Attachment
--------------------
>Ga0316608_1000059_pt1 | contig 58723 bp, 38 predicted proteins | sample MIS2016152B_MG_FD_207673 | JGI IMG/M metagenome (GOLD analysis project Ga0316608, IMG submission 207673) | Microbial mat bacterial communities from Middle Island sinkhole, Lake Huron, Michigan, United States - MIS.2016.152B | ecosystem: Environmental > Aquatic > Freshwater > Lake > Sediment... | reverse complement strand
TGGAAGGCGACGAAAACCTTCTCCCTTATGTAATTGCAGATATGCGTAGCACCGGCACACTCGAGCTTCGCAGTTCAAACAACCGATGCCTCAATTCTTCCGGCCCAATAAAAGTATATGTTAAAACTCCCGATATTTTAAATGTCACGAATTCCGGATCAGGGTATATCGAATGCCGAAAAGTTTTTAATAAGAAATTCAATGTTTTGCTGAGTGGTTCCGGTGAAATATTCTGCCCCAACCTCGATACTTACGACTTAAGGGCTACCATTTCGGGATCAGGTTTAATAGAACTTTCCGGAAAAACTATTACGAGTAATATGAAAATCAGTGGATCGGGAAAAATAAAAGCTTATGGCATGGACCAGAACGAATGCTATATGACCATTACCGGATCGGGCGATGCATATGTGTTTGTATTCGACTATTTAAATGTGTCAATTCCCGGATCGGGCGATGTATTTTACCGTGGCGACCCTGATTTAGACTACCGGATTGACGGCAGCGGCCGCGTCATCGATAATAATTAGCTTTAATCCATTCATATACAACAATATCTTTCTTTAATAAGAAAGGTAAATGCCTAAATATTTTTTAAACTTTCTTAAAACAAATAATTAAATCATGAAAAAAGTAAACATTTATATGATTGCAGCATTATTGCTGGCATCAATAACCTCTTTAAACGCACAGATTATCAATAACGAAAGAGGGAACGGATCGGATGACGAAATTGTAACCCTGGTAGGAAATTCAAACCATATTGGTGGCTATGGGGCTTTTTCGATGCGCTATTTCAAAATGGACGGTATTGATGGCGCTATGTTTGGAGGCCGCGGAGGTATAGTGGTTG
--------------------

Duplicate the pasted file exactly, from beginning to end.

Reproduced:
>Ga0316608_1000059_pt1 | contig 58723 bp, 38 predicted proteins | sample MIS2016152B_MG_FD_207673 | JGI IMG/M metagenome (GOLD analysis project Ga0316608, IMG submission 207673) | Microbial mat bacterial communities from Middle Island sinkhole, Lake Huron, Michigan, United States - MIS.2016.152B | ecosystem: Environmental > Aquatic > Freshwater > Lake > Sediment... | reverse complement strand
TGGAAGGCGACGAAAACCTTCTCCCTTATGTAATTGCAGATATGCGTAGCACCGGCACACTCGAGCTTCGCAGTTCAAACAACCGATGCCTCAATTCTTCCGGCCCAATAAAAGTATATGTTAAAACTCCCGATATTTTAAATGTCACGAATTCCGGATCAGGGTATATCGAATGCCGAAAAGTTTTTAATAAGAAATTCAATGTTTTGCTGAGTGGTTCCGGTGAAATATTCTGCCCCAACCTCGATACTTACGACTTAAGGGCTACCATTTCGGGATCAGGTTTAATAGAACTTTCCGGAAAAACTATTACGAGTAATATGAAAATCAGTGGATCGGGAAAAATAAAAGCTTATGGCATGGACCAGAACGAATGCTATATGACCATTACCGGATCGGGCGATGCATATGTGTTTGTATTCGACTATTTAAATGTGTCAATTCCCGGATCGGGCGATGTATTTTACCGTGGCGACCCTGATTTAGACTACCGGATTGACGGCAGCGGCCGCGTCATCGATAATAATTAGCTTTAATCCATTCATATACAACAATATCTTTCTTTAATAAGAAAGGTAAATGCCTAAATATTTTTTAAACTTTCTTAAAACAAATAATTAAATCATGAAAAAAGTAAACATTTATATGATTGCAGCATTATTGCTGGCATCAATAACCTCTTTAAACGCACAGATTATCAATAACGAAAGAGGGAACGGATCGGATGACGAAATTGTAACCCTGGTAGGAAATTCAAACCATATTGGTGGCTATGGGGCTTTTTCGATGCGCTATTTCAAAATGGACGGTATTGATGGCGCTATGTTTGGAGGCCGCGGAGGTATAGTGGTTG